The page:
To some who were confident of their own righteousness and looked down on everyone else, Jesus told this parable: “Two men went up to the temple to pray, one a Pharisee and the other a tax collector. The Pharisee stood by himself and prayed, ‘God, I thank you that I am not like other people – robbers, evildoers, adulterers – or even like this tax collector. I fast twice a week and give a tenth of all I get.’ (Luke 18:9-12)
I love this parable. Instead of Jesus saying he spoke to Pharisees, He gives the definition of a Pharisee: Those who are confident of their own righteousness and look down on everyone else. In this parable the people they looked down on were robbers, evildoers, adulterers, and tax collectors; not people like you and me, right?
I was impressed when I was in line at Wal-Mart and a lady came back to pay for something hidden in her grocery cart. Would we all have faced the line again? The enemy has convinced me to gossip about someone a time or two even though I try not to gossip. Am I an evildoer? Adultery is too common. Sometimes people, who’ve spent their lives feeling unloved, look for love in the wrong places. I’ve never known a tax collector, but I don’t want one knocking at my door. Maybe the people being looked down upon are more like you and me than we think.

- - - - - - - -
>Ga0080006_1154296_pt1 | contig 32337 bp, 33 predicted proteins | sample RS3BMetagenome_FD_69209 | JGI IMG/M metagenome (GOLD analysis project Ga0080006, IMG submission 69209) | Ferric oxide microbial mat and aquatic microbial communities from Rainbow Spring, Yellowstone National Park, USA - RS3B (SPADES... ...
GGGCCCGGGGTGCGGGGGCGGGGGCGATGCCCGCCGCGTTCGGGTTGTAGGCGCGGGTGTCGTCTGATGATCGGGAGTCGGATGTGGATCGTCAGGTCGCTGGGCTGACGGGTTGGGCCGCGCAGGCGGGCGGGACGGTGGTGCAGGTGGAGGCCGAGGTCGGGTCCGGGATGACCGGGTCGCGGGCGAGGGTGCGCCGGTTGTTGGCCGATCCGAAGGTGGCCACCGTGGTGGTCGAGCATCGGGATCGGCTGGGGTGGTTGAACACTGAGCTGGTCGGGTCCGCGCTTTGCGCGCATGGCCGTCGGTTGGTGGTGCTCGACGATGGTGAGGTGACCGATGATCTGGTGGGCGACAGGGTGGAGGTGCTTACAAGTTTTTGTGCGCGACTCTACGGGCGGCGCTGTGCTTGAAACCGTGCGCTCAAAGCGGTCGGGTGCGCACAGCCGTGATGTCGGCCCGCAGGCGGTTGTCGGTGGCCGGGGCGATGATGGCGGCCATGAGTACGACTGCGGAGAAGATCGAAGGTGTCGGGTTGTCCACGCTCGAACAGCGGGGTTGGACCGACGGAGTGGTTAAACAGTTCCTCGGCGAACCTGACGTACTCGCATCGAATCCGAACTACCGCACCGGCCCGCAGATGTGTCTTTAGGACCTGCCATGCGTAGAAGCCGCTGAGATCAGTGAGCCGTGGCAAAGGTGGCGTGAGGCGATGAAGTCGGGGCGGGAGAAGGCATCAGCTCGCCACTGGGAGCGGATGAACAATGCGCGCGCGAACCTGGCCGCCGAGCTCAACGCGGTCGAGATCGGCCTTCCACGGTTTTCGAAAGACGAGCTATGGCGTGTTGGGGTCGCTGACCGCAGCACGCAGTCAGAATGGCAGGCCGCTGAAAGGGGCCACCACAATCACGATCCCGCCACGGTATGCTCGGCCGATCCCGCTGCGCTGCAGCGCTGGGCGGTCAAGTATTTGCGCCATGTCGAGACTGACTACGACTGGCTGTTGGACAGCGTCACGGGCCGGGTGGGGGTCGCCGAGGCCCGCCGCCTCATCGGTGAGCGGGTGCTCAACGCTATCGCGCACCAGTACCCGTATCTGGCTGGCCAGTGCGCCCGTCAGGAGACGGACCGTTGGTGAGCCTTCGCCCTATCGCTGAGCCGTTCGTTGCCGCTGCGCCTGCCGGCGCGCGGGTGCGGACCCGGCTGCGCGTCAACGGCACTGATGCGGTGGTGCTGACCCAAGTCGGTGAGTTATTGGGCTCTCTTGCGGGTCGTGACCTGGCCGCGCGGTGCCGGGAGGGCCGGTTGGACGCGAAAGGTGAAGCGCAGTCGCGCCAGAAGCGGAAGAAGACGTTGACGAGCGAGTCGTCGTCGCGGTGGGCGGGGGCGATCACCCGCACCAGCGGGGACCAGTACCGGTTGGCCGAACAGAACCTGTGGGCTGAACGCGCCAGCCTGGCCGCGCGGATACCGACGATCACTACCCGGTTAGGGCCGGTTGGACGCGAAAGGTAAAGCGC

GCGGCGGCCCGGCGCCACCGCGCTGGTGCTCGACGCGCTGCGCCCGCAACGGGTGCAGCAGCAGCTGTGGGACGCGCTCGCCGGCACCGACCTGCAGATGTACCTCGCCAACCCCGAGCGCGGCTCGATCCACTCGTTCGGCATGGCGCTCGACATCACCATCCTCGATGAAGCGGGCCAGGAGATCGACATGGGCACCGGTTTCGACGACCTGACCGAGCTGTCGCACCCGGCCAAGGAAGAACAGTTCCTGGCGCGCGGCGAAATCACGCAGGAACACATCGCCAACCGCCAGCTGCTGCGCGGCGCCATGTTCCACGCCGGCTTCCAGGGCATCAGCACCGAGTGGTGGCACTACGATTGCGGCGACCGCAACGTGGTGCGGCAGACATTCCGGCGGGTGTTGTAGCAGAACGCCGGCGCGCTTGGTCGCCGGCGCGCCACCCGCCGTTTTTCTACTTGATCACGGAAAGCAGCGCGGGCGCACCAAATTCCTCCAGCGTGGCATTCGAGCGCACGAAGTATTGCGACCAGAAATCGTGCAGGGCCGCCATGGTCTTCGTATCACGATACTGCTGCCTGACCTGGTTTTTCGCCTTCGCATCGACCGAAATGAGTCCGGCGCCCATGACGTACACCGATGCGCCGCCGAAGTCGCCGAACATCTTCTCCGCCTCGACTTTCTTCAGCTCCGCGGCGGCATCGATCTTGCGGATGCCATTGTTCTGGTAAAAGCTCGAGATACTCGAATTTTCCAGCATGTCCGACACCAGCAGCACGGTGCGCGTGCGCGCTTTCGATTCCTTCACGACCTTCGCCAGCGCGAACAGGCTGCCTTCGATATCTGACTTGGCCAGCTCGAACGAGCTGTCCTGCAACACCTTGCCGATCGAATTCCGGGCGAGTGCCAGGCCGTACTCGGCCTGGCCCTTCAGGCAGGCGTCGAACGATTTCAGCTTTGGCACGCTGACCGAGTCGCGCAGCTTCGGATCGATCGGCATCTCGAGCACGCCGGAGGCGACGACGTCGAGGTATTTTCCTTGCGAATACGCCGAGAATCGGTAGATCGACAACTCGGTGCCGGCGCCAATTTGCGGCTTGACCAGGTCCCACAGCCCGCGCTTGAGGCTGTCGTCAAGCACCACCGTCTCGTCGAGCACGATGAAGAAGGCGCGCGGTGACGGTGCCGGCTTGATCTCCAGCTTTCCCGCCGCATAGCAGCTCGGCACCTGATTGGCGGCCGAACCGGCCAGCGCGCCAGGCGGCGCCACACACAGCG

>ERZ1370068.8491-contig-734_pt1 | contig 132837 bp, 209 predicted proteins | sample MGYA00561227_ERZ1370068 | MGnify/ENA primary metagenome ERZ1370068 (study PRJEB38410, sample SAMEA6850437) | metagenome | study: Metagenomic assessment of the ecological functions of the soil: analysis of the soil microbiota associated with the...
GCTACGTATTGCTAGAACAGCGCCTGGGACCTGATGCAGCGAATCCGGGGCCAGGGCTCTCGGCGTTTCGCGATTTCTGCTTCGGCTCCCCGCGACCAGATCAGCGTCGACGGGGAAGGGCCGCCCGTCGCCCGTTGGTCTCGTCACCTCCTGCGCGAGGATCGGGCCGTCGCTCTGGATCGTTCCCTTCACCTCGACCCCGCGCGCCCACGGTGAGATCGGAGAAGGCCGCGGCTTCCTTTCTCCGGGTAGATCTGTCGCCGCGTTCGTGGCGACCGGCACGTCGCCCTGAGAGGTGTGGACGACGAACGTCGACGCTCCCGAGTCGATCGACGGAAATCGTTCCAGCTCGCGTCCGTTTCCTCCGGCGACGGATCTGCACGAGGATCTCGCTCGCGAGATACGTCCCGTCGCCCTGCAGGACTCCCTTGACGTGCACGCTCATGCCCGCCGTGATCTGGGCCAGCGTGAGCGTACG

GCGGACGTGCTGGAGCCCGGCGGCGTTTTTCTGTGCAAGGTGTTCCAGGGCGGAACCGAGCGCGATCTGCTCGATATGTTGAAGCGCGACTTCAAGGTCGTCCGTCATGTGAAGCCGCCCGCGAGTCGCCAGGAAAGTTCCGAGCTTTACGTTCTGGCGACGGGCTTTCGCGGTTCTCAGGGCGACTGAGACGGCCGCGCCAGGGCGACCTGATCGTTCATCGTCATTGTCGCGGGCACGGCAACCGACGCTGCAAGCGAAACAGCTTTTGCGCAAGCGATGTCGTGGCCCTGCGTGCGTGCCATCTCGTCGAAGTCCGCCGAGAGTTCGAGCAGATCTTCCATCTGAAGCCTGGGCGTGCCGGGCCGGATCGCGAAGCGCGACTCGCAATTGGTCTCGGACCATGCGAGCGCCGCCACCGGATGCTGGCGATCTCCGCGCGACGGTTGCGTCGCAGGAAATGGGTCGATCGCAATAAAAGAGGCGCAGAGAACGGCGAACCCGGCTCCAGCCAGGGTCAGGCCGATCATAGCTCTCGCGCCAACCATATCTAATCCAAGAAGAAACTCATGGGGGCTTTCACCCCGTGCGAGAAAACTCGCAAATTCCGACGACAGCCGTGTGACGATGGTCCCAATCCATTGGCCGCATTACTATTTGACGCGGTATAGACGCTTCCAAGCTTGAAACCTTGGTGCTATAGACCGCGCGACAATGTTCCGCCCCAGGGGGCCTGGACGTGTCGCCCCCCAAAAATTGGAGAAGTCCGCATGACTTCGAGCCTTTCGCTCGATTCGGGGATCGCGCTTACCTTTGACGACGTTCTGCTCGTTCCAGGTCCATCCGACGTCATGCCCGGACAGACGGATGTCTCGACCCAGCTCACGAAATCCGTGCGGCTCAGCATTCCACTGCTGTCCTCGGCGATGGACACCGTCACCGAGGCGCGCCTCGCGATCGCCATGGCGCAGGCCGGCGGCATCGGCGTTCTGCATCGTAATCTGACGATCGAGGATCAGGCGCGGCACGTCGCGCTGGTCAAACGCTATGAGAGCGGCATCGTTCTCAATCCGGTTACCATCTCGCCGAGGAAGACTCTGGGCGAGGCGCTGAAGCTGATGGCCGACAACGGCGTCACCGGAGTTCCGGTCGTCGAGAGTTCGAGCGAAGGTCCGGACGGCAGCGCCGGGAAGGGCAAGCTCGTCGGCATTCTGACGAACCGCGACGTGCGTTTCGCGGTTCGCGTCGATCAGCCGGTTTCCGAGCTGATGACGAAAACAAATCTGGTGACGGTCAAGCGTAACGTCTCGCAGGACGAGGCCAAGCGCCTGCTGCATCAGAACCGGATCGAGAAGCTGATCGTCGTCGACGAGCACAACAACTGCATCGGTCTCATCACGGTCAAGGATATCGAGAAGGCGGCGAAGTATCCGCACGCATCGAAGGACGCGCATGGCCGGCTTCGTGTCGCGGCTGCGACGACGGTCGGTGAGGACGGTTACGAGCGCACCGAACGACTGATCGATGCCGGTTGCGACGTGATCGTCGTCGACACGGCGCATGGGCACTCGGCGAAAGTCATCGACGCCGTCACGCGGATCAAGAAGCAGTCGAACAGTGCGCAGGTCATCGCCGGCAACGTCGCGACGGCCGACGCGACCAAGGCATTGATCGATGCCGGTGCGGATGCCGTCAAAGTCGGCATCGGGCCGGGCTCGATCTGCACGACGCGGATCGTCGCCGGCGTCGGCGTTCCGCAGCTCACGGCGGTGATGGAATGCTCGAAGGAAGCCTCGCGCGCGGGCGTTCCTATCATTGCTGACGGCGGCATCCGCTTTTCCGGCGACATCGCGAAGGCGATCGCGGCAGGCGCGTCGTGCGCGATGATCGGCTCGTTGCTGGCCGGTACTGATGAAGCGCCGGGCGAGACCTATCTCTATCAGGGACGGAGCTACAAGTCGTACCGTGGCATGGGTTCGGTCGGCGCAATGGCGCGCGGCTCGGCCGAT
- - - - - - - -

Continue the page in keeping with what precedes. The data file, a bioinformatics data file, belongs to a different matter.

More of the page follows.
Maybe the Pharisees are also more like us than we think. Don’t we look down on criminals, robbers and evildoers? Don’t we call out people who are lazy and others who don’t wear masks in the COVID crisis? God wants us to show mercy to those whose hearts we don’t understand. The Bible tells us: “Therefore, as the elect of God, holy and dearly loved, clothe yourselves with a heart of mercy, kindness, humility, gentleness, and patience.” (Colossians 3:12)
Father God, help me not look down on others as I don’t want others to look down on me. Let me always have a heart of mercy and show kindness to all. In Jesus’ name I pray, amen.